Swiss National Bank chairman can't rule out more rate cuts - paper

ZURICH (Reuters) - Swiss National Bank Chairman Thomas Jordan cannot exclude more interest rate cuts, he said in an interview published on Wednesday, although such a step was not needed now.

FILE PHOTO: Swiss National Bank (SNB) Chairman Thomas Jordan attends a news conference in Bern, Switzerland, December 12, 2019. REUTERS/Denis Balibouse

“We can’t rule it out,” Jordan said told Swiss newspaper Blick when asked whether the SNB’s minus 0.75% interest rate - one of the lowest in the world - could be lowered further.

“But we carry out a very precise cost-benefit analysis and we would never simply cut the interest rates if that brought no benefit. At the moment, however, a further reduction is not necessary.”

Negative interest rates have become increasingly controversial in Switzerland. Banks say they punish savers and risk producing asset bubbles.

Several Swiss banks, including UBS UBSG.S, Credit Suisse CSGN.S and Julius Baer BAER.S, have passed on the cost of negative rates to rich customers, triggering an outcry from the Swiss Bankers Association, which said ultra-low rates damage the country's pension system.

The SNB last week kept its rates locked down at minus 0.75%, the same level it has for nearly five years, and indicated negative rates would remain in place for the foreseeable future.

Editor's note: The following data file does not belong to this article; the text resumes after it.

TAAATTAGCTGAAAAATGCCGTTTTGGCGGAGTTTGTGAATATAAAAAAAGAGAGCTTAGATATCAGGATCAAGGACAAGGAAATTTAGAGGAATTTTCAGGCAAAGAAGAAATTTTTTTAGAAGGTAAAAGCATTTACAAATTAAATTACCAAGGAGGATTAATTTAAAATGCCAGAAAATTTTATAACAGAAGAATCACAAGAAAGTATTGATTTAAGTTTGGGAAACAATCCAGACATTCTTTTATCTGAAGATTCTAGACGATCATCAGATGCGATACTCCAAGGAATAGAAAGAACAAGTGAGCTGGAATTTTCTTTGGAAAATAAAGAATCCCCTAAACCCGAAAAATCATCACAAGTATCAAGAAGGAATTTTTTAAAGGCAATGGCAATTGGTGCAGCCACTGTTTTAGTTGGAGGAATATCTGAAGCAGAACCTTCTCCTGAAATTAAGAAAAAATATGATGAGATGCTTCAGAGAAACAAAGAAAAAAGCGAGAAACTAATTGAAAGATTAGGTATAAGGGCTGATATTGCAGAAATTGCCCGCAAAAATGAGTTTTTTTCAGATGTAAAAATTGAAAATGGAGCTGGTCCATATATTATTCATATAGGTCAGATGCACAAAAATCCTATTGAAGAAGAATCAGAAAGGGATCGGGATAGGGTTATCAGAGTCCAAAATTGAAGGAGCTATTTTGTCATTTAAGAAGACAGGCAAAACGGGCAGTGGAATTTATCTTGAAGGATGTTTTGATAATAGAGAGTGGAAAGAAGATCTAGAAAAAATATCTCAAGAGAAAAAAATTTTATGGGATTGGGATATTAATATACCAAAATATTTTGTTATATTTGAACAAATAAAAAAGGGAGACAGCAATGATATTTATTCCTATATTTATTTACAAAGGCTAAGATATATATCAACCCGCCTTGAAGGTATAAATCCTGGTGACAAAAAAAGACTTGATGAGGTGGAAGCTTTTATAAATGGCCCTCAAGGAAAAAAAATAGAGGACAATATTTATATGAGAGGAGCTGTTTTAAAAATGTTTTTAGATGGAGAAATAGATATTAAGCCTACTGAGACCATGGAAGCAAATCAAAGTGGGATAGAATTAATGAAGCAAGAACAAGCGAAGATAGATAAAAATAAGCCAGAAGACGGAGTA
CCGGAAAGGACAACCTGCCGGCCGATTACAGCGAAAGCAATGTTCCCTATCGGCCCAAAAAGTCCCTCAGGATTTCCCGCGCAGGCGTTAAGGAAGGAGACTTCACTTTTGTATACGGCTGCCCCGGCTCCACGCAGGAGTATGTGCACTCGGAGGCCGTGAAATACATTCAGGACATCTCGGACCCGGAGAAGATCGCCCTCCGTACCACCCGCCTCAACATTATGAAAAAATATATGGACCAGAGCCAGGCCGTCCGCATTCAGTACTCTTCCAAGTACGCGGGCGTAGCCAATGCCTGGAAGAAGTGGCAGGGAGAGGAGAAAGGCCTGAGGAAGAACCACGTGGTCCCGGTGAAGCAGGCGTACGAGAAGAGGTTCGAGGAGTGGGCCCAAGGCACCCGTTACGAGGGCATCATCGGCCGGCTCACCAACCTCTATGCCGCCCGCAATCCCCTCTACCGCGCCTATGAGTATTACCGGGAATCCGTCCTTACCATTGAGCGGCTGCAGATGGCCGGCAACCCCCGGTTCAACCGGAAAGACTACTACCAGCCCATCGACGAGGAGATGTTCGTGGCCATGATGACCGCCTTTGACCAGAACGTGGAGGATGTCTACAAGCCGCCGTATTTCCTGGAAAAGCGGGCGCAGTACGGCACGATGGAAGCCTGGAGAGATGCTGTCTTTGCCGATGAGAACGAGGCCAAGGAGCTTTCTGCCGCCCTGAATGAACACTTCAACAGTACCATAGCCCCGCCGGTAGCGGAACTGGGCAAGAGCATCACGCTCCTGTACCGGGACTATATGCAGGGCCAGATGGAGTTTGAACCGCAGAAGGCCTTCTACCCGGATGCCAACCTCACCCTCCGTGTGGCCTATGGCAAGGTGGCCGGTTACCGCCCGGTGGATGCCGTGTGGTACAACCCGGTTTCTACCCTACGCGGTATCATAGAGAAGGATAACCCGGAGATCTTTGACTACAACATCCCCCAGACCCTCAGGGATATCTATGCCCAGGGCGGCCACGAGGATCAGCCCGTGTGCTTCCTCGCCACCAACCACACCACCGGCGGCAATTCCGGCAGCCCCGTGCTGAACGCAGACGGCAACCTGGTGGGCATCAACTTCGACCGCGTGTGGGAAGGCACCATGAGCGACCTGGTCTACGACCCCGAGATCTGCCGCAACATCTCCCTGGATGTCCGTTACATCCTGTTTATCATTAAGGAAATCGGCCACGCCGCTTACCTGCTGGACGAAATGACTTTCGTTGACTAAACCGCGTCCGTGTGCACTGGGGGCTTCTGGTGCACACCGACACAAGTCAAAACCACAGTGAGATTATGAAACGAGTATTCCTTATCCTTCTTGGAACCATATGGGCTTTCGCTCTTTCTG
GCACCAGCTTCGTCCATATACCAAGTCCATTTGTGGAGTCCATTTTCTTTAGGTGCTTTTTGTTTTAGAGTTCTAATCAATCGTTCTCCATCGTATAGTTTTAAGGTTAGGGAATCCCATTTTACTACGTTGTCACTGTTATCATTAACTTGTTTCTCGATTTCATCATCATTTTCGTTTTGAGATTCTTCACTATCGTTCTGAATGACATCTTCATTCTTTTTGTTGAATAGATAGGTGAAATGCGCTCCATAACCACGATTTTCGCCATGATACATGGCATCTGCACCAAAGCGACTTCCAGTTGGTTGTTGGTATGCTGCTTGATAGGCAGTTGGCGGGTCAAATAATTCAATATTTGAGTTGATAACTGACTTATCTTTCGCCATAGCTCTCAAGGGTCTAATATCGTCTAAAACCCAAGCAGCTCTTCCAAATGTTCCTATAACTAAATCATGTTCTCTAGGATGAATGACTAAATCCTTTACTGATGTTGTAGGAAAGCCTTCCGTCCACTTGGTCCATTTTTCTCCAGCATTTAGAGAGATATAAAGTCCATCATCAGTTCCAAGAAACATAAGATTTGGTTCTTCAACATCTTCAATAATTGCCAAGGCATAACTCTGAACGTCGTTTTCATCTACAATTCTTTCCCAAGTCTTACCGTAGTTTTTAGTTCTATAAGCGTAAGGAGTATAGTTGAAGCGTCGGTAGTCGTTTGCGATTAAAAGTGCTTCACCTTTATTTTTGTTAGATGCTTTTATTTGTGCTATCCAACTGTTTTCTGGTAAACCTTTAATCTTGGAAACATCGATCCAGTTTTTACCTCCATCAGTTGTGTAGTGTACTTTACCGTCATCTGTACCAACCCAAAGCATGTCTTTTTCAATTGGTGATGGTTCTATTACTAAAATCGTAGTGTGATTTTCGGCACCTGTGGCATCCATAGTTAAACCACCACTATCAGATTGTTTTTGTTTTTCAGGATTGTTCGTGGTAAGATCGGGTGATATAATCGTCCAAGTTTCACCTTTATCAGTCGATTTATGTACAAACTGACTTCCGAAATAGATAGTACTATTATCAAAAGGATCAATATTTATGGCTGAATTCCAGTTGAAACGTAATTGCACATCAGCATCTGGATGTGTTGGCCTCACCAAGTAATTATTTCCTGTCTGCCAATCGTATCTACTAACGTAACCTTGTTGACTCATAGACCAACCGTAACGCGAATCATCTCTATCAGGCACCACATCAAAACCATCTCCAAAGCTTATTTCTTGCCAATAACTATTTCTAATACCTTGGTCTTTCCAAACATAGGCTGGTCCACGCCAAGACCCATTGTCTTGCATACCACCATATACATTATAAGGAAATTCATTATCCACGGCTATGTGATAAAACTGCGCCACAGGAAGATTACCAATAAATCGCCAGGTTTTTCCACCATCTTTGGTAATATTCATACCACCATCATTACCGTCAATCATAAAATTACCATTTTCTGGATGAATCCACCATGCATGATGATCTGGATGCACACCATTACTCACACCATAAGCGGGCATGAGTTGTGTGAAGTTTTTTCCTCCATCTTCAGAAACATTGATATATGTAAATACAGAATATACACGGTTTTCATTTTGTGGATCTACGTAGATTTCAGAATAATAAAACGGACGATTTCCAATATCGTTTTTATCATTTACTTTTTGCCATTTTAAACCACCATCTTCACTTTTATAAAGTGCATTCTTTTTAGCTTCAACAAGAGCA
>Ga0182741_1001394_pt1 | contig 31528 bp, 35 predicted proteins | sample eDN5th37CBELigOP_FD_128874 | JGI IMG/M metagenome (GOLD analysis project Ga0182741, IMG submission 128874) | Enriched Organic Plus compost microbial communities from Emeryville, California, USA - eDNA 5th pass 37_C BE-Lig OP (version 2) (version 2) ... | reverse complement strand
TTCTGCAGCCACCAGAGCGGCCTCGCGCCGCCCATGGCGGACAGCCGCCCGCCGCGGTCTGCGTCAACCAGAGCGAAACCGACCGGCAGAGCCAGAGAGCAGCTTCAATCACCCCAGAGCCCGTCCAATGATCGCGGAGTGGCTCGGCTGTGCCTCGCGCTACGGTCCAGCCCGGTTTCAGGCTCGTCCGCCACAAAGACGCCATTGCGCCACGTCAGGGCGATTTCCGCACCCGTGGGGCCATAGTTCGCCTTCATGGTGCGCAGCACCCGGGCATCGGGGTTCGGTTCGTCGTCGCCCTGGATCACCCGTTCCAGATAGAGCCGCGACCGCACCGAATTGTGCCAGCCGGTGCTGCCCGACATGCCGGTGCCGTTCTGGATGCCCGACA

In the interview, Jordan said it was difficult to predict how long the measure would remain in force.

“That depends very much on the economic development, above all in Europe,” he said.

He added that negative rates were needed to prevent a rapid appreciation in the Swiss franc which would damage the country’s export-reliant economy.

“Imagine what would happen if we raised interest rates, for example to zero. That would mean the franc would strongly appreciate,” Jordan told the newspaper.

“Inflation would turn negative, economic growth would be significantly slowed. That would benefit neither savers nor the pension funds.”

Reporting by John Revill; editing by Thomas Seythal and Michael Shields